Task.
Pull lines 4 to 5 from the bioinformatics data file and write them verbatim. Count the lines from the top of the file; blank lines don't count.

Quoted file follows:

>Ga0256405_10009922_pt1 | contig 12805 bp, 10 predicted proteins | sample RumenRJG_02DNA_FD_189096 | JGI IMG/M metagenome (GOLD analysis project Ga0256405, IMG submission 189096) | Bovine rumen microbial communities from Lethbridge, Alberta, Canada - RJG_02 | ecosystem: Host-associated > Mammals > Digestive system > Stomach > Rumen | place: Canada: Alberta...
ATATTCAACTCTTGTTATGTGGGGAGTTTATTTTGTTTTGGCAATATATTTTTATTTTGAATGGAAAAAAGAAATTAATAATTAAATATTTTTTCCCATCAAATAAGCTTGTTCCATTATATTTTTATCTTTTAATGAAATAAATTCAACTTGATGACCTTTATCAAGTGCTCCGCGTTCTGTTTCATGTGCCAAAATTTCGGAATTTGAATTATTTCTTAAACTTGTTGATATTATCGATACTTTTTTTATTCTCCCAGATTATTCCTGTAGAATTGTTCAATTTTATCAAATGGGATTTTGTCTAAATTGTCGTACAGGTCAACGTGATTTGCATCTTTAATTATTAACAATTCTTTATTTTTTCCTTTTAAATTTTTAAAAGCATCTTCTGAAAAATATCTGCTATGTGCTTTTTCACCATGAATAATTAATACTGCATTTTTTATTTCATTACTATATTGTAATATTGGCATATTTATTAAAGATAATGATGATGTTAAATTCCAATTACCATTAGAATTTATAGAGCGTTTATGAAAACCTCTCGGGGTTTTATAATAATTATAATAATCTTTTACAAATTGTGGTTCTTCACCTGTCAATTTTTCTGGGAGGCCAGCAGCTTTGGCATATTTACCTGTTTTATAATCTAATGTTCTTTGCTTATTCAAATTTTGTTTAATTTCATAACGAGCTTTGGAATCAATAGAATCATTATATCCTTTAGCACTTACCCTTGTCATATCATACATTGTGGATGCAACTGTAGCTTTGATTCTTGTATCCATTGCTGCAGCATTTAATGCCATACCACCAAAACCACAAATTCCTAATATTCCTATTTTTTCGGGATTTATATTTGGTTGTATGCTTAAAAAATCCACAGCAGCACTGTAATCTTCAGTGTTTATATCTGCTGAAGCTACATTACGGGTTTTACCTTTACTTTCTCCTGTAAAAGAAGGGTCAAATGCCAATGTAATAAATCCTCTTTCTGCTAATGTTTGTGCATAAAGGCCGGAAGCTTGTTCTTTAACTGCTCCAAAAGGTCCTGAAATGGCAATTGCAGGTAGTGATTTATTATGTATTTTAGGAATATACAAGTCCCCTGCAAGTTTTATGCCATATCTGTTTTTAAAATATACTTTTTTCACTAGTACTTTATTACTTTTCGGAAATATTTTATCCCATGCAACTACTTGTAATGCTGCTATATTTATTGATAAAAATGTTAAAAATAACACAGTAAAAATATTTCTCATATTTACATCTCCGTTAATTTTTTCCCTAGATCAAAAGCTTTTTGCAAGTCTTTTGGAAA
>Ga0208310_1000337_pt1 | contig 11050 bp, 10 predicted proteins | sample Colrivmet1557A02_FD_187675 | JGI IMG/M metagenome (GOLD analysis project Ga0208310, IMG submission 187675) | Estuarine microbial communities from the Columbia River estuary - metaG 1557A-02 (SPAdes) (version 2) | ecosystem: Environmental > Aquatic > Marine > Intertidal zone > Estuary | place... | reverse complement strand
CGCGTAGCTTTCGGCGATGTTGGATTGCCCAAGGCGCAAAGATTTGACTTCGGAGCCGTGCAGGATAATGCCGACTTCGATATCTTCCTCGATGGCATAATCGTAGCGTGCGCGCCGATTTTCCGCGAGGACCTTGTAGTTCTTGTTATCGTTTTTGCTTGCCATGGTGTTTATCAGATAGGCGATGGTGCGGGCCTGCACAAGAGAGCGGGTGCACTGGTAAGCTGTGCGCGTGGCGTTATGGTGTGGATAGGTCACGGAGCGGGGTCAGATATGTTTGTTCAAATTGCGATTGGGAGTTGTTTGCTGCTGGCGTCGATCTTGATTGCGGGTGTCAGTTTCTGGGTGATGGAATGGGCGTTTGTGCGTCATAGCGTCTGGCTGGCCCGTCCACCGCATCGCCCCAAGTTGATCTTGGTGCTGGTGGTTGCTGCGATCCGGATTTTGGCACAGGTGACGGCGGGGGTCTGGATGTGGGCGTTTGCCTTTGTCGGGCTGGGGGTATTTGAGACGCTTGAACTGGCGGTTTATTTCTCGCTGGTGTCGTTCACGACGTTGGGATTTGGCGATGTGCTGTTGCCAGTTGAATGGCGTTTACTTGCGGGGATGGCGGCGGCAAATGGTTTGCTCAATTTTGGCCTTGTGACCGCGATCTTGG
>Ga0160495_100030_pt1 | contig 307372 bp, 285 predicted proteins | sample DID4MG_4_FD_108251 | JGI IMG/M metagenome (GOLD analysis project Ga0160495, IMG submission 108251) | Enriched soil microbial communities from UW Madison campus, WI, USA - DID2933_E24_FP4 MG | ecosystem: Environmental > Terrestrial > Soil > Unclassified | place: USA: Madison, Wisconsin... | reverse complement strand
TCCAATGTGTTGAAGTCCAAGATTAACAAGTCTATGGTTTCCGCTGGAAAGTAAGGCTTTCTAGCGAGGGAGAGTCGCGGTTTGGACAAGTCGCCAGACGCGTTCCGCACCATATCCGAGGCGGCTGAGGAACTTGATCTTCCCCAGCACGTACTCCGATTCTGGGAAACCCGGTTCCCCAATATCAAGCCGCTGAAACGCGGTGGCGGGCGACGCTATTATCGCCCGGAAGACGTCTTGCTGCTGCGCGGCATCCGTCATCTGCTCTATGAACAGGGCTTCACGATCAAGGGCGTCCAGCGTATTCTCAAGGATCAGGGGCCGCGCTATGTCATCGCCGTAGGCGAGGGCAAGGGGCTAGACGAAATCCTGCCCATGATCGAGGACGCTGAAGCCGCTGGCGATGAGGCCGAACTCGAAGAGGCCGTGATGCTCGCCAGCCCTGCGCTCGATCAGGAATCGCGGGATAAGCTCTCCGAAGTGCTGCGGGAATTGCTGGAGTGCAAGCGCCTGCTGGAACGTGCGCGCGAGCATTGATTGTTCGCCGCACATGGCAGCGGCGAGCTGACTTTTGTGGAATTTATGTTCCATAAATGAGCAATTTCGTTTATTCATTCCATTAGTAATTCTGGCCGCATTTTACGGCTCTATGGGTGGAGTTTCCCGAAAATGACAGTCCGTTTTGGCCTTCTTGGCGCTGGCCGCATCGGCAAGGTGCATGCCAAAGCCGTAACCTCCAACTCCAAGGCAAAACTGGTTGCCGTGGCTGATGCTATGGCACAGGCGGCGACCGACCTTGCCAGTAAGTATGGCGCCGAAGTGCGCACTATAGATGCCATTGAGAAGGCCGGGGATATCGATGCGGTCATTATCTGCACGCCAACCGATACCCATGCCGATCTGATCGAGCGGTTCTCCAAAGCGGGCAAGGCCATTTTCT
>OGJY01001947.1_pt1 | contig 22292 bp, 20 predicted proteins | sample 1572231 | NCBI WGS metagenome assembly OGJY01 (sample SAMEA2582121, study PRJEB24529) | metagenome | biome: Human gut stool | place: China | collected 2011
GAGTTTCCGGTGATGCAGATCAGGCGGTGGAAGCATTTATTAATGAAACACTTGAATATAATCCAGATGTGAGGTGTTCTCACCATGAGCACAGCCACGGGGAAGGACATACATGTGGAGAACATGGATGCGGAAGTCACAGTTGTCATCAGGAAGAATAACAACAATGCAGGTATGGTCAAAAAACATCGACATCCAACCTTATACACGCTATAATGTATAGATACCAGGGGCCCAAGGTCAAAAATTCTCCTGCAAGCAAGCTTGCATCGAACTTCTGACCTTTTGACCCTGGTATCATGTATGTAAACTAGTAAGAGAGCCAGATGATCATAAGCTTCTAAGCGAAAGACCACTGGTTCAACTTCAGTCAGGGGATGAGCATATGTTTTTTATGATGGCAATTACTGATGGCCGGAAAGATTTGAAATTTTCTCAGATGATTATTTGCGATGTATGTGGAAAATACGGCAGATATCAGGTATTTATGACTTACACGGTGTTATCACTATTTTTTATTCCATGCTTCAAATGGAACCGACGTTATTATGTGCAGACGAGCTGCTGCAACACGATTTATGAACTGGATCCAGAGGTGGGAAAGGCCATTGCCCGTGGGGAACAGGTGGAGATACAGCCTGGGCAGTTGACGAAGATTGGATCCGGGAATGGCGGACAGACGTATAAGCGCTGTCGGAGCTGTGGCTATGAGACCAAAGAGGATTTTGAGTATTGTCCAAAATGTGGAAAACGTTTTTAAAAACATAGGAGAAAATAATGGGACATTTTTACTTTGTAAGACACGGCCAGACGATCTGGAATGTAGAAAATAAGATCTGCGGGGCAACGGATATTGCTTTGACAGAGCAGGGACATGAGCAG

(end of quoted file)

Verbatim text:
CGCGTAGCTTTCGGCGATGTTGGATTGCCCAAGGCGCAAAGATTTGACTTCGGAGCCGTGCAGGATAATGCCGACTTCGATATCTTCCTCGATGGCATAATCGTAGCGTGCGCGCCGATTTTCCGCGAGGACCTTGTAGTTCTTGTTATCGTTTTTGCTTGCCATGGTGTTTATCAGATAGGCGATGGTGCGGGCCTGCACAAGAGAGCGGGTGCACTGGTAAGCTGTGCGCGTGGCGTTATGGTGTGGATAGGTCACGGAGCGGGGTCAGATATGTTTGTTCAAATTGCGATTGGGAGTTGTTTGCTGCTGGCGTCGATCTTGATTGCGGGTGTCAGTTTCTGGGTGATGGAATGGGCGTTTGTGCGTCATAGCGTCTGGCTGGCCCGTCCACCGCATCGCCCCAAGTTGATCTTGGTGCTGGTGGTTGCTGCGATCCGGATTTTGGCACAGGTGACGGCGGGGGTCTGGATGTGGGCGTTTGCCTTTGTCGGGCTGGGGGTATTTGAGACGCTTGAACTGGCGGTTTATTTCTCGCTGGTGTCGTTCACGACGTTGGGATTTGGCGATGTGCTGTTGCCAGTTGAATGGCGTTTACTTGCGGGGATGGCGGCGGCAAATGGTTTGCTCAATTTTGGCCTTGTGACCGCGATCTTGG
>Ga0160495_100030_pt1 | contig 307372 bp, 285 predicted proteins | sample DID4MG_4_FD_108251 | JGI IMG/M metagenome (GOLD analysis project Ga0160495, IMG submission 108251) | Enriched soil microbial communities from UW Madison campus, WI, USA - DID2933_E24_FP4 MG | ecosystem: Environmental > Terrestrial > Soil > Unclassified | place: USA: Madison, Wisconsin... | reverse complement strand